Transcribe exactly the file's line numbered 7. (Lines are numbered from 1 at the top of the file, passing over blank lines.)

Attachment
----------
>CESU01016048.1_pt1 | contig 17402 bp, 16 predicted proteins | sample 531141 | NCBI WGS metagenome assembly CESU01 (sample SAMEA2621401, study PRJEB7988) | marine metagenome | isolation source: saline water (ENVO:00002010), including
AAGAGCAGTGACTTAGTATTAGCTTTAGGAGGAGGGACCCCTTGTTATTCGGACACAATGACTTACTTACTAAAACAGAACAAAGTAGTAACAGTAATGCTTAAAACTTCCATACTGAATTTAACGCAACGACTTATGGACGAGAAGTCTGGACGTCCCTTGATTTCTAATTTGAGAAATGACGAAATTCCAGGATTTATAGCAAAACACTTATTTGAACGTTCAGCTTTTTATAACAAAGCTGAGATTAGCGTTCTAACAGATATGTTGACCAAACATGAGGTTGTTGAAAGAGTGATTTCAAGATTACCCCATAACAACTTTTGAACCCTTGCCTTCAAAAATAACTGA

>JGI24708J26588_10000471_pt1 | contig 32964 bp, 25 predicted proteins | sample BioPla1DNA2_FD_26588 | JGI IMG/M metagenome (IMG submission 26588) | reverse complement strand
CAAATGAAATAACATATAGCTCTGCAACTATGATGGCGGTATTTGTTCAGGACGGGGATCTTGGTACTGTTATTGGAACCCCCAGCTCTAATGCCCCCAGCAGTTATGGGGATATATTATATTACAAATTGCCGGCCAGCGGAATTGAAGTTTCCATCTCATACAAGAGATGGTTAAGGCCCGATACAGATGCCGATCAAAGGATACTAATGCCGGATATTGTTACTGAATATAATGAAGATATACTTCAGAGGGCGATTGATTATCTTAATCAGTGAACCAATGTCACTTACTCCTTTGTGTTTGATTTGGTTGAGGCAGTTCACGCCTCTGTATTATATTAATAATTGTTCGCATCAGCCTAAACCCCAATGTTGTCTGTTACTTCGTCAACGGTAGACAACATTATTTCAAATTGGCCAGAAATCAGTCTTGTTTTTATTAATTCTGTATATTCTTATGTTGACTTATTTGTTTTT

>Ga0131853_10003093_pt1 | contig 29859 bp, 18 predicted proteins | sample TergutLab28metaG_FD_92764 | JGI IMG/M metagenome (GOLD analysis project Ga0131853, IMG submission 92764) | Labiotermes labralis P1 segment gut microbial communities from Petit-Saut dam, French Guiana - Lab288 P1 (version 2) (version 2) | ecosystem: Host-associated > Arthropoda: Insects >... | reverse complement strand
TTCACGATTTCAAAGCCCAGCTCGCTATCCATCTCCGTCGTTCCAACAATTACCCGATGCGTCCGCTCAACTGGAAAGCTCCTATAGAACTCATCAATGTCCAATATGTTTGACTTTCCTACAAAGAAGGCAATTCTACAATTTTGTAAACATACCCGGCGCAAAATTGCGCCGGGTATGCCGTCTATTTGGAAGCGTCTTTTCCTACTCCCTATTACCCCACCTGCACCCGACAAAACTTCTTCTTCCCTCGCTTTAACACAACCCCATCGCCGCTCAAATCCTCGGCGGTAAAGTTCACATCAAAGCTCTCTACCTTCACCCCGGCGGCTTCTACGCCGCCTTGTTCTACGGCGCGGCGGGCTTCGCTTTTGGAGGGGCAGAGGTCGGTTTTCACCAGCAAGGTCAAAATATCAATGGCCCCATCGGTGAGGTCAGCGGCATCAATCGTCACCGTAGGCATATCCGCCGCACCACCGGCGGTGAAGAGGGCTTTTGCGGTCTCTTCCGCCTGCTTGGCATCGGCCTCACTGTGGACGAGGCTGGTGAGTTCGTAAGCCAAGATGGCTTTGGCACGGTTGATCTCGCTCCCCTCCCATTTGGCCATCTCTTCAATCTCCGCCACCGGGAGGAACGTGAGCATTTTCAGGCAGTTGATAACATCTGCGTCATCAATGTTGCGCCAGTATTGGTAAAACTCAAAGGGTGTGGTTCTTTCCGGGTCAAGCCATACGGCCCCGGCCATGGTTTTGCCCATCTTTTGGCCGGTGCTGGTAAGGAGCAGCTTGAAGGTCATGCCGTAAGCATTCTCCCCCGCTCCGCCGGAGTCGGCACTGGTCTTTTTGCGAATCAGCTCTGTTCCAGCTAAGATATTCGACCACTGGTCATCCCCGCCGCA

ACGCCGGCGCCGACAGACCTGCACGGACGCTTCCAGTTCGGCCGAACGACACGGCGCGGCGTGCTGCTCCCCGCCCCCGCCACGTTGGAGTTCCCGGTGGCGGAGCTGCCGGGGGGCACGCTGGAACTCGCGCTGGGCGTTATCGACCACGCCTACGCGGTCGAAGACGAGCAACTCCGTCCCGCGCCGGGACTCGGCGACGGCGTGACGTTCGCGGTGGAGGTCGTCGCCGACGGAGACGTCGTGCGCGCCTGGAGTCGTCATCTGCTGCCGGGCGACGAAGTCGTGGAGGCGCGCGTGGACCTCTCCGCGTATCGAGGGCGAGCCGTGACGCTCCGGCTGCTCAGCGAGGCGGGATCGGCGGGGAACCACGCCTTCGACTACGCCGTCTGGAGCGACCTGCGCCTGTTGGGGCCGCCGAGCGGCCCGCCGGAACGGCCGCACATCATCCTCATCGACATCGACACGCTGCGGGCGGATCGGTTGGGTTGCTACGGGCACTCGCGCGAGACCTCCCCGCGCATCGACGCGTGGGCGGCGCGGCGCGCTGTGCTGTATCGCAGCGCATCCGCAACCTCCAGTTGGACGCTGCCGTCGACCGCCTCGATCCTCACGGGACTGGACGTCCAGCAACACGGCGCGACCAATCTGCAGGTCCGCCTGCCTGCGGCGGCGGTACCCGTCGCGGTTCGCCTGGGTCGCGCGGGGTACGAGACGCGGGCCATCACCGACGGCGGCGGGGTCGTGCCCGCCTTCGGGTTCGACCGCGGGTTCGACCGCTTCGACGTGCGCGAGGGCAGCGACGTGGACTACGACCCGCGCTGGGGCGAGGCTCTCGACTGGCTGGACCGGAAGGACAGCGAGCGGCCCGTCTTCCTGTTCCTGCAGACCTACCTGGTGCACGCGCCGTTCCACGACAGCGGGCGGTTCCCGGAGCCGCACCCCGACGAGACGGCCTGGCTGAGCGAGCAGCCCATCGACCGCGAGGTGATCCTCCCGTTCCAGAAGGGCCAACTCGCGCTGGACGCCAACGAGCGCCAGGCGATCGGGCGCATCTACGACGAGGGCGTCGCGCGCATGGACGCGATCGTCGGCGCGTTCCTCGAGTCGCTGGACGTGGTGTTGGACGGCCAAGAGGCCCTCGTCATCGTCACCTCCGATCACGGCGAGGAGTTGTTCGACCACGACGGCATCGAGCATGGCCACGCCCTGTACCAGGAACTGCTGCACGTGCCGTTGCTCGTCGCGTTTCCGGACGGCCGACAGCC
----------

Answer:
ACGCCGGCGCCGACAGACCTGCACGGACGCTTCCAGTTCGGCCGAACGACACGGCGCGGCGTGCTGCTCCCCGCCCCCGCCACGTTGGAGTTCCCGGTGGCGGAGCTGCCGGGGGGCACGCTGGAACTCGCGCTGGGCGTTATCGACCACGCCTACGCGGTCGAAGACGAGCAACTCCGTCCCGCGCCGGGACTCGGCGACGGCGTGACGTTCGCGGTGGAGGTCGTCGCCGACGGAGACGTCGTGCGCGCCTGGAGTCGTCATCTGCTGCCGGGCGACGAAGTCGTGGAGGCGCGCGTGGACCTCTCCGCGTATCGAGGGCGAGCCGTGACGCTCCGGCTGCTCAGCGAGGCGGGATCGGCGGGGAACCACGCCTTCGACTACGCCGTCTGGAGCGACCTGCGCCTGTTGGGGCCGCCGAGCGGCCCGCCGGAACGGCCGCACATCATCCTCATCGACATCGACACGCTGCGGGCGGATCGGTTGGGTTGCTACGGGCACTCGCGCGAGACCTCCCCGCGCATCGACGCGTGGGCGGCGCGGCGCGCTGTGCTGTATCGCAGCGCATCCGCAACCTCCAGTTGGACGCTGCCGTCGACCGCCTCGATCCTCACGGGACTGGACGTCCAGCAACACGGCGCGACCAATCTGCAGGTCCGCCTGCCTGCGGCGGCGGTACCCGTCGCGGTTCGCCTGGGTCGCGCGGGGTACGAGACGCGGGCCATCACCGACGGCGGCGGGGTCGTGCCCGCCTTCGGGTTCGACCGCGGGTTCGACCGCTTCGACGTGCGCGAGGGCAGCGACGTGGACTACGACCCGCGCTGGGGCGAGGCTCTCGACTGGCTGGACCGGAAGGACAGCGAGCGGCCCGTCTTCCTGTTCCTGCAGACCTACCTGGTGCACGCGCCGTTCCACGACAGCGGGCGGTTCCCGGAGCCGCACCCCGACGAGACGGCCTGGCTGAGCGAGCAGCCCATCGACCGCGAGGTGATCCTCCCGTTCCAGAAGGGCCAACTCGCGCTGGACGCCAACGAGCGCCAGGCGATCGGGCGCATCTACGACGAGGGCGTCGCGCGCATGGACGCGATCGTCGGCGCGTTCCTCGAGTCGCTGGACGTGGTGTTGGACGGCCAAGAGGCCCTCGTCATCGTCACCTCCGATCACGGCGAGGAGTTGTTCGACCACGACGGCATCGAGCATGGCCACGCCCTGTACCAGGAACTGCTGCACGTGCCGTTGCTCGTCGCGTTTCCGGACGGCCGACAGCC